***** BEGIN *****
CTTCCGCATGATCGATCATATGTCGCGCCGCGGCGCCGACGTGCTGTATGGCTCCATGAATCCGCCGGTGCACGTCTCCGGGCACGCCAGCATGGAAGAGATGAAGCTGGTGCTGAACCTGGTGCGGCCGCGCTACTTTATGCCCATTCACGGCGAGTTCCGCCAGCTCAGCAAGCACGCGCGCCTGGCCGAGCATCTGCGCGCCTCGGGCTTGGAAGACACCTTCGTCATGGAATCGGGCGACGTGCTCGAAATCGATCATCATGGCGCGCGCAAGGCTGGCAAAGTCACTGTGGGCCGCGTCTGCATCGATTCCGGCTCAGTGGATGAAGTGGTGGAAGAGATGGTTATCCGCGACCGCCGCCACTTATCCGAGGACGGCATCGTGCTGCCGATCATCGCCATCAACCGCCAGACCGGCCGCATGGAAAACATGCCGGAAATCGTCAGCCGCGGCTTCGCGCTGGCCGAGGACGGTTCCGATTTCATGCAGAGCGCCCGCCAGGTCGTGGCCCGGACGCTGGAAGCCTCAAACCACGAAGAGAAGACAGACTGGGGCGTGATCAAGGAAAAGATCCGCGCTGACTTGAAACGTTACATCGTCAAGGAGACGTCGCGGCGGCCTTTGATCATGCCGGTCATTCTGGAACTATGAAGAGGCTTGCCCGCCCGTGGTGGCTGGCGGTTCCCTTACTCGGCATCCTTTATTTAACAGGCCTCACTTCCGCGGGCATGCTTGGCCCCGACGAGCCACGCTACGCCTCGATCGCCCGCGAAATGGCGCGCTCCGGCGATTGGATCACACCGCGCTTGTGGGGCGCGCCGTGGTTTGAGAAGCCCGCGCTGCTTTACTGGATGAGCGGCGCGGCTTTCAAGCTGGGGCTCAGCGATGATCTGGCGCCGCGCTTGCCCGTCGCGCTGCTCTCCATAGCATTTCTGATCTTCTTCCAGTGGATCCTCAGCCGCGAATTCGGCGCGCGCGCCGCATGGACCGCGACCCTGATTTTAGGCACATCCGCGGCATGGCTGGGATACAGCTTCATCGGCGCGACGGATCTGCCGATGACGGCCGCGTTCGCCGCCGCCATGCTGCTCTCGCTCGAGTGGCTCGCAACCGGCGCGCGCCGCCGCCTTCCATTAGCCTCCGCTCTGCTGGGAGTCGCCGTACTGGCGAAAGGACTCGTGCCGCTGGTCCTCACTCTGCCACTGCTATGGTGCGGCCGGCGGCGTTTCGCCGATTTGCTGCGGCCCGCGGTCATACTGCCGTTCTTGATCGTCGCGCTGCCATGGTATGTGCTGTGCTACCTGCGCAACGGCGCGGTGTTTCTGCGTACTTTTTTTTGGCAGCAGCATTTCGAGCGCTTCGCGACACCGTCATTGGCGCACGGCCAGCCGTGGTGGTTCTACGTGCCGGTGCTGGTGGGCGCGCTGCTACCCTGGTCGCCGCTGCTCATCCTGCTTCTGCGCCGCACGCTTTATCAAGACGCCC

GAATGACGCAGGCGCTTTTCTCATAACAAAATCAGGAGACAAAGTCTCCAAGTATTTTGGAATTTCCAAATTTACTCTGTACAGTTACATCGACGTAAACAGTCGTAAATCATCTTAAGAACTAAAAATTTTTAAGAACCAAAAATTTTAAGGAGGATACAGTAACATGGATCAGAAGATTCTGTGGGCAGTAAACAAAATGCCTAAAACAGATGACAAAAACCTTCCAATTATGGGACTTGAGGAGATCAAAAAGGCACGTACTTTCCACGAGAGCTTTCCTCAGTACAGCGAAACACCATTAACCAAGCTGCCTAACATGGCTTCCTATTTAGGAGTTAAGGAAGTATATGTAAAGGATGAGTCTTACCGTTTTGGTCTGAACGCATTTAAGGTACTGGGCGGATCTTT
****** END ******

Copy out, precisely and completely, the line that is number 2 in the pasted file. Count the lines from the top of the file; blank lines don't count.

GAATGACGCAGGCGCTTTTCTCATAACAAAATCAGGAGACAAAGTCTCCAAGTATTTTGGAATTTCCAAATTTACTCTGTACAGTTACATCGACGTAAACAGTCGTAAATCATCTTAAGAACTAAAAATTTTTAAGAACCAAAAATTTTAAGGAGGATACAGTAACATGGATCAGAAGATTCTGTGGGCAGTAAACAAAATGCCTAAAACAGATGACAAAAACCTTCCAATTATGGGACTTGAGGAGATCAAAAAGGCACGTACTTTCCACGAGAGCTTTCCTCAGTACAGCGAAACACCATTAACCAAGCTGCCTAACATGGCTTCCTATTTAGGAGTTAAGGAAGTATATGTAAAGGATGAGTCTTACCGTTTTGGTCTGAACGCATTTAAGGTACTGGGCGGATCTTT